Wild Mustang/Burro Campaigns

 

 

 

 

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Our photos of the month [check them out!]

The following is from the American Wild Horse Campaign: Our team put together some of the most striking photos from this past month - ones that made us smile, and others that remind us why we work so hard to protect these icons every day. Mustangs in their winter coats on the Virginia Range in Nevada, where our fertility control program is in its tenth month with over 830 wild mares inoculated with the PZP vaccine. Learn more about our program here. AWHC joined with the Salt River Wild Horse Management Group this month to advocate for construction of a wildlife overpass for the famed Salt River wild horses in AZ. Learn more here. Friend of AWHC and photographer, Mary Hone captured a series of photos of a wild burro youngster living her best life out on our public lands in California. Check out the series here. (Credit: Mary Hone Fine Art). Just captured wild horses from the Eagle Herd Management Area in Nevada arrive at BLM holding pens in good body condition, despite winter conditions and BLM claims of overpopulation and starvation. Read more here.   Wild horses have long been misrepresented as a non-native invasive species, but respected scientists are working to change that narrative. Learn more about wild horses as a native species here. Thank you, American Wild Horse Campaign Donate ...
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We need your help to save the famed Salt River wild horses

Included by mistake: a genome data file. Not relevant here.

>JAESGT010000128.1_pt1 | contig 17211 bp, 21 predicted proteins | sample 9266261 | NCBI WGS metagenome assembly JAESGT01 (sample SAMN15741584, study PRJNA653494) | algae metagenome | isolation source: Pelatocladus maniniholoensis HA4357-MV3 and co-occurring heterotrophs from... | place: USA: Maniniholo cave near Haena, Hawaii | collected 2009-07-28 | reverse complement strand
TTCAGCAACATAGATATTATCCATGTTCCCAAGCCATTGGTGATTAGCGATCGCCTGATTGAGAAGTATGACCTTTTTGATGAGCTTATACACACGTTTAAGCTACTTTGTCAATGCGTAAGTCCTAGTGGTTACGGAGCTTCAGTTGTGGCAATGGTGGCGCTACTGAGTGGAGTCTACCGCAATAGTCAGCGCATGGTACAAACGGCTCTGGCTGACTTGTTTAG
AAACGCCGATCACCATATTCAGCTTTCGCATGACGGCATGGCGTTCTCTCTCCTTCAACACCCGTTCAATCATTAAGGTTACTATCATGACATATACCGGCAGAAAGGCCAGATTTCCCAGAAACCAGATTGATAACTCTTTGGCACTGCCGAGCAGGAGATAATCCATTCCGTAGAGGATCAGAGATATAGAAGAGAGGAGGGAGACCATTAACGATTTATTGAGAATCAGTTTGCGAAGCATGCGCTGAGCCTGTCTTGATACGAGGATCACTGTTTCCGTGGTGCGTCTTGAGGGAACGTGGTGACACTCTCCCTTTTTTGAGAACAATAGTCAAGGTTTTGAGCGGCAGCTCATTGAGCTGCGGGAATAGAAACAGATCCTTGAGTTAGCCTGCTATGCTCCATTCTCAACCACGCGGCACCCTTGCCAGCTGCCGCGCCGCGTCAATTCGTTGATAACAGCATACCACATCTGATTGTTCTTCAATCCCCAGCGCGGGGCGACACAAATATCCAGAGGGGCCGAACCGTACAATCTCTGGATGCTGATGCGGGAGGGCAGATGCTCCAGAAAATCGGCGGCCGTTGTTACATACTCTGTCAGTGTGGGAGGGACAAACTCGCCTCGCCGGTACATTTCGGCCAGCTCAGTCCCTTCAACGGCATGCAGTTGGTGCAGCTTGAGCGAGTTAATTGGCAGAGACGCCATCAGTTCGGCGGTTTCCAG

The following is from the American Wild Horse Campaign: News & Alerts If you thought the famed Salt River wild horses were protected, think again. In 2017, Arizona Governor Doug Ducey signed legislation that protects the Salt River wild horses in their historic habitat in the Tonto National Forest near Phoenix. But now this cherished herd is threatened by new plans that could result in severe habitat loss and removals of these horses from their home along the lower Salt River. The Issue: The U.S. Forest Service is beginning construction of a metal fence along the last four miles of the Lower Salt River, including across the river itself. The fence would trap horses on either side, blocking access to the river - a critical source of hydration -- and to grazing grounds on both sides of the river. At the same time, the Arizona Department of Agriculture is considering several proposed long-term management plans for the horses. Depending on which plan is chosen, the horses could face large-scale removals and a severe reduction in their habitat. The Stakes: Working together with our coalition partner the Salt River Wild Horse Management Group, we saved the Salt River wild horses from a mass roundup/eradication plan almost 5 years ago. Now the future of this iconic herd is again in jeopardy and their future is far from assured! Five Things You Can Do Today: The Salt River wild horses need your voice now! Click on the image for each step and you will be directed to a page that will guide you on how to help. Thank you, American Wild Horse Campaign Donate ...
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